Own-it | Intellectual Property Know-How for Creative Businesses

A far fetched argument

A far fetched argument

Published: 04.07.11 at 14:34

A recent case heard in the High Court last week provides an interesting example of trade mark infringement (but perhaps not the strongest argument against!). The case concerned the US airline United Airlines, and a lesser known Bangladeshi airline trading as United Airways. United Airlines claimed that United Airways was both passing off and infringing its UNITED and UNITED AIRLINES trade marks.

Under English trade mark law, a person infringes a trade mark if he uses the same name in relation to identical or similar services, or if he uses a similar name in relation to identical or similar services and there is a likelihood of confusion existing in the minds of the consumer as to the origin of the services being provided. For more information see - Somebody has copied my name: what should I do?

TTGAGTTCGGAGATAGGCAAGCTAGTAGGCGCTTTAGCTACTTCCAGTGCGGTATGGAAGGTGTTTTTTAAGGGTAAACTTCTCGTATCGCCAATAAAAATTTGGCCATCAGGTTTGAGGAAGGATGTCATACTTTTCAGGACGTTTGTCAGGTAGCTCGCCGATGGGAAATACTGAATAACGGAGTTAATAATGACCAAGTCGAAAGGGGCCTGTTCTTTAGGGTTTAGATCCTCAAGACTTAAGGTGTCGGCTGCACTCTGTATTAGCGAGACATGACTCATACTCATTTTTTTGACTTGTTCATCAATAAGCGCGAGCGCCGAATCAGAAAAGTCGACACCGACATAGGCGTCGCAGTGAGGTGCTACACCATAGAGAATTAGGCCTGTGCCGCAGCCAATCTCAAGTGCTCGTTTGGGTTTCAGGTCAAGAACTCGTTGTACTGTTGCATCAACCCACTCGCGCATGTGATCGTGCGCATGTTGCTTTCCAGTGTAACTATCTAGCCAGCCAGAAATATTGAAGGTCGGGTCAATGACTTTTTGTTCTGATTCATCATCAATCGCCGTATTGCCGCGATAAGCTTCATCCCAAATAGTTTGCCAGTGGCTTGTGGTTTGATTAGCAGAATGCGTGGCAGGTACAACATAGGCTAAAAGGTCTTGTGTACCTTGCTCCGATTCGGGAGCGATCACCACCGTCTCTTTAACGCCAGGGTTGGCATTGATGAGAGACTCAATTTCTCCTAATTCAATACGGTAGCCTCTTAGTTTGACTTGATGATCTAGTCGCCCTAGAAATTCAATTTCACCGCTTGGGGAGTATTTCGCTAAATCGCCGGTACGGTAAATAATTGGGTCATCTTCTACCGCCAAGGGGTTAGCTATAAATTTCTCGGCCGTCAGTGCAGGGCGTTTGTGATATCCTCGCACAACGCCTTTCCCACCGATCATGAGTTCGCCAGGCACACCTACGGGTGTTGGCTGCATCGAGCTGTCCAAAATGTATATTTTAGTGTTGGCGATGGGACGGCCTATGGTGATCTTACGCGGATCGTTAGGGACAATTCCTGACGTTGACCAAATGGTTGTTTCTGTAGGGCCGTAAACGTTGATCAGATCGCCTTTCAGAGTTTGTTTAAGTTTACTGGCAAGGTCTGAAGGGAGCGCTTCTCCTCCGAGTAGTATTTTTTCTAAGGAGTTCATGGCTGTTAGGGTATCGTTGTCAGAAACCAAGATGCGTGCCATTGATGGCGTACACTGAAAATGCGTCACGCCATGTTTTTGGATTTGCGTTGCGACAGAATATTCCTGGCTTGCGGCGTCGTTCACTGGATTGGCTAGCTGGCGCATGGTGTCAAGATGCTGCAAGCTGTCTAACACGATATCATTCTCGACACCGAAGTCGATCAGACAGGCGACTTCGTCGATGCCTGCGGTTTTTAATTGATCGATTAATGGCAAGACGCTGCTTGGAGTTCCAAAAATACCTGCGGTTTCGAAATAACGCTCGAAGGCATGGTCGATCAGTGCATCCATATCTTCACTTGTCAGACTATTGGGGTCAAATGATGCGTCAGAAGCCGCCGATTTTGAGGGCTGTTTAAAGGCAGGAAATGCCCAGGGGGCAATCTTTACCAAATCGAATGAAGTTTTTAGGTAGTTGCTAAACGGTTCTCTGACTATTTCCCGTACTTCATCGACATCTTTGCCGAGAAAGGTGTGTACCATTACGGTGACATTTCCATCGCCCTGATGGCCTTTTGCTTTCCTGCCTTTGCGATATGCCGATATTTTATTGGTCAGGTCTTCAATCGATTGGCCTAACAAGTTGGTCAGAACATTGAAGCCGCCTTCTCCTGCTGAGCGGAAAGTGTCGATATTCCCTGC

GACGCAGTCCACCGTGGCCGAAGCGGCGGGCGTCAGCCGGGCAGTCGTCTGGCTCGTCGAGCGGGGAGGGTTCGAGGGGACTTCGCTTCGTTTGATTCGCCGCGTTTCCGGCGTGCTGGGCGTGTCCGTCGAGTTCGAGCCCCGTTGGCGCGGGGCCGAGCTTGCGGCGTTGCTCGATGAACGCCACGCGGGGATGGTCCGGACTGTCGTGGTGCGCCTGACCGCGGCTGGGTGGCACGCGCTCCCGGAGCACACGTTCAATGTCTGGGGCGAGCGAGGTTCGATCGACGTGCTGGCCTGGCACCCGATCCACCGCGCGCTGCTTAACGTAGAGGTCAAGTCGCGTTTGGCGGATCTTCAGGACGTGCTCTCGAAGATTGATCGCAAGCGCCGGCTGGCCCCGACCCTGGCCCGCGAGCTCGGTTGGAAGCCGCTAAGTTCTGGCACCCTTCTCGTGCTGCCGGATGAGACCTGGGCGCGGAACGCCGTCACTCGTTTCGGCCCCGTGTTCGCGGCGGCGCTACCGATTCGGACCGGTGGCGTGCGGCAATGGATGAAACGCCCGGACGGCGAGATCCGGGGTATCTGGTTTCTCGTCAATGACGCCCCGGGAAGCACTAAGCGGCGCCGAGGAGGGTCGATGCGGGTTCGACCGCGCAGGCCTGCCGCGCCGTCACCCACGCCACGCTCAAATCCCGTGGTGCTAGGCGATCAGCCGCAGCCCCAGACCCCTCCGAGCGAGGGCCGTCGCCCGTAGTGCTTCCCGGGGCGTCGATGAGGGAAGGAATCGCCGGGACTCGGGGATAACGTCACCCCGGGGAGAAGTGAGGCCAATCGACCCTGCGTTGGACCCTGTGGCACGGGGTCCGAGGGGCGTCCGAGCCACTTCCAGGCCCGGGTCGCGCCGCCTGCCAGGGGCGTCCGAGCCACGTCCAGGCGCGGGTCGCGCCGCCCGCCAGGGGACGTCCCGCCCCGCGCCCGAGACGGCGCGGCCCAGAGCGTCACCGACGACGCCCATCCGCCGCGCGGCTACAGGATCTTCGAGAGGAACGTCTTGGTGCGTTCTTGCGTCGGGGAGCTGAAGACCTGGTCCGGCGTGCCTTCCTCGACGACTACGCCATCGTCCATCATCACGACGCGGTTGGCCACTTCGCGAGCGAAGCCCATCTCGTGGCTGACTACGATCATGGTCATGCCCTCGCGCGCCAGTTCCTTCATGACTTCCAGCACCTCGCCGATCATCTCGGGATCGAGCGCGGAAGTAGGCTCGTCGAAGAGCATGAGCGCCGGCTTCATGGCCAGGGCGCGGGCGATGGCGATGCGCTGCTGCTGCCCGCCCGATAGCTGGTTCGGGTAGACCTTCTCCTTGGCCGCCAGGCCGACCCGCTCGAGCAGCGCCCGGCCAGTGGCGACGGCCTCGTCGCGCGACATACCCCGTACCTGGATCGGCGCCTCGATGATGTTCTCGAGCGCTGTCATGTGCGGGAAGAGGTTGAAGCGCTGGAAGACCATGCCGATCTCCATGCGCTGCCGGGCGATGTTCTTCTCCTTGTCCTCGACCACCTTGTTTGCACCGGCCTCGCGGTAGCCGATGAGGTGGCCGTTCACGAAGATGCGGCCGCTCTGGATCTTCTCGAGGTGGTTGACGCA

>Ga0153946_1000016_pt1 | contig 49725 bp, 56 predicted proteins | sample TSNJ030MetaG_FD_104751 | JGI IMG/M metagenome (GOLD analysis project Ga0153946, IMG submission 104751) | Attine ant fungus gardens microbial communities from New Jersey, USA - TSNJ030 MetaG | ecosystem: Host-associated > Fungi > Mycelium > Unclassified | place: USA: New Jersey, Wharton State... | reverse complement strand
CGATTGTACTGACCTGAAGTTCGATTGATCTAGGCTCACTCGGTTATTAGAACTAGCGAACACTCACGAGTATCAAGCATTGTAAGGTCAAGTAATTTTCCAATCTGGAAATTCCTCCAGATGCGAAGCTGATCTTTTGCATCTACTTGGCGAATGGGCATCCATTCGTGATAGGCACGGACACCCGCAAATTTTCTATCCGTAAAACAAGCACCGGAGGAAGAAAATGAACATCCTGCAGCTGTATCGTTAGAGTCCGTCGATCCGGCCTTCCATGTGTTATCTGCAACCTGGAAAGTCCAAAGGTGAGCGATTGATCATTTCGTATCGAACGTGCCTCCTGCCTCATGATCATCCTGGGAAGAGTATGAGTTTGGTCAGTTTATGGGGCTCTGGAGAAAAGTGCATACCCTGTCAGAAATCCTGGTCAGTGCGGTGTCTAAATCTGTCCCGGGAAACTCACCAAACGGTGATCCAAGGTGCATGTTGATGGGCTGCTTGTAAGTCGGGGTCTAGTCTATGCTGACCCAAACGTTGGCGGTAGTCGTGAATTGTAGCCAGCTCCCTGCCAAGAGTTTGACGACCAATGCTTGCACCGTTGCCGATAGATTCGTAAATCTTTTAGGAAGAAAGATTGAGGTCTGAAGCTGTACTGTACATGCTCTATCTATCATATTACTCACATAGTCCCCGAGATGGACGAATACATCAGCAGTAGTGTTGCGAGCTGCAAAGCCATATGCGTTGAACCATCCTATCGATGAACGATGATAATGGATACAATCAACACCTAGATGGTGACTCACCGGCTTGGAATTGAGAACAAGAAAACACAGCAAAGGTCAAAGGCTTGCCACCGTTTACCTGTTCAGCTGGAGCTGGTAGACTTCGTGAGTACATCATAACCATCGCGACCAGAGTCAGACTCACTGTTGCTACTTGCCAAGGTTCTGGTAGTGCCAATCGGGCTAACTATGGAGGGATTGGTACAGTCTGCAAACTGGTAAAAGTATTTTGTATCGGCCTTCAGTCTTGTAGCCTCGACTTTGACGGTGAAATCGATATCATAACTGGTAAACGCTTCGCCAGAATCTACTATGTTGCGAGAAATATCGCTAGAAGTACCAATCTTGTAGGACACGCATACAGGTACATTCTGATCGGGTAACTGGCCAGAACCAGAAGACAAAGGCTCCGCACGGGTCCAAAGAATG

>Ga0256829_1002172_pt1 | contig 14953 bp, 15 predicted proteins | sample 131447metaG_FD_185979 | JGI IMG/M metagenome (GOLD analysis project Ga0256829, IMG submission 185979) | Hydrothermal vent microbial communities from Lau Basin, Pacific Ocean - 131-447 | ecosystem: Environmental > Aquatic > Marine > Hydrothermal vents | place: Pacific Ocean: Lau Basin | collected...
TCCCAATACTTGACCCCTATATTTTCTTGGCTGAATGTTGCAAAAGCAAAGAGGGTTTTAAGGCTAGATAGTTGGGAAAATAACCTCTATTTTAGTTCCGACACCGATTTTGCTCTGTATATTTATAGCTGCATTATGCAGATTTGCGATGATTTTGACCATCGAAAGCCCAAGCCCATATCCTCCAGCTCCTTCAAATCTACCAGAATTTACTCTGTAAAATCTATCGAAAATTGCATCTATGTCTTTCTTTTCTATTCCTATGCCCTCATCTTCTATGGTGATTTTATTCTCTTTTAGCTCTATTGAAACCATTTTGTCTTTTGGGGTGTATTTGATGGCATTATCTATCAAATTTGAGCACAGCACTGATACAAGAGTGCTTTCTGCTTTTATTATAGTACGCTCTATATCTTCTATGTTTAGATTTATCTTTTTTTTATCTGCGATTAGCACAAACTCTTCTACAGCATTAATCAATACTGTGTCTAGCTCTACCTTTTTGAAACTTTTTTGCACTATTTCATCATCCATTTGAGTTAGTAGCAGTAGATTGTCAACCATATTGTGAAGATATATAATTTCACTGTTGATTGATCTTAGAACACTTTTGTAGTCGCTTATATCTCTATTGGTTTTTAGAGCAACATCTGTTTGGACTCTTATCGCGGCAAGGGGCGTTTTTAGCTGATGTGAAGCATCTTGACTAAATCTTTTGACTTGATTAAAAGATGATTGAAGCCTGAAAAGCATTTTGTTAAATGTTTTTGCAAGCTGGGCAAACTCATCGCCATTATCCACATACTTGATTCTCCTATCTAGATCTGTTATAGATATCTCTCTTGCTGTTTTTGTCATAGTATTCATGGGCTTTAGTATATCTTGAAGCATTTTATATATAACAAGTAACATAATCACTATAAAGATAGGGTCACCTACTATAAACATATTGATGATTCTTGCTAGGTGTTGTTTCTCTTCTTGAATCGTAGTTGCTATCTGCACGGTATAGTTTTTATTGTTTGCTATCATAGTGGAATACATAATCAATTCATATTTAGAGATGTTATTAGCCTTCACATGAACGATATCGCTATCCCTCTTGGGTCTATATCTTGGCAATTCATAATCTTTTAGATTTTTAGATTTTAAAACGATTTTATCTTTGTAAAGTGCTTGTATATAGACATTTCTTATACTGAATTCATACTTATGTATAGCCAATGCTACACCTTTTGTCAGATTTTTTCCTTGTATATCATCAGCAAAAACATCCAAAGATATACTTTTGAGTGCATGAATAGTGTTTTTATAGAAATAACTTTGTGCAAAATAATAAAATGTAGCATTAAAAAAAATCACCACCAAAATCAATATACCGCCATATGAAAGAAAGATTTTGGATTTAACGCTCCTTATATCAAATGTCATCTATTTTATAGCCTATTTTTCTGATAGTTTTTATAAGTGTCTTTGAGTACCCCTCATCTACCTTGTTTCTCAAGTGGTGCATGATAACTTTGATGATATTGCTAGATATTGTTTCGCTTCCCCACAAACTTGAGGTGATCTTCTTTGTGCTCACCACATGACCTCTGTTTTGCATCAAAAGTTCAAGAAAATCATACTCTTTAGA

The court held that as the differences in the two names were so insignificant, the average consumer may well consider United Airways to be a subsidiary of United Airlines. The two marks were therefore sufficiently similar.

United Airways argued that the services they offered were not the same as they operated on different routes and that there would be no danger of confusion as consumers could do their own research if need be.

Both these arguments were rejected and United Airways were ordered to change their brand and repeat their aircraft within 35 days.

Credit to IPKat and Airline Reporter for that story.

Photograph (some rights reserved) by FatMandy

 

Please note that this article discusses the legal position in the UK at the time of publication. It provides general information only but is not to be regarded as legal advice. You must take advice from a specialist lawyer in relation to your specific circumstances. Further, you should seek additional legal advice when dealing with parties based in other parts of the world or works originating from other parts of the world as the legal position may vary.

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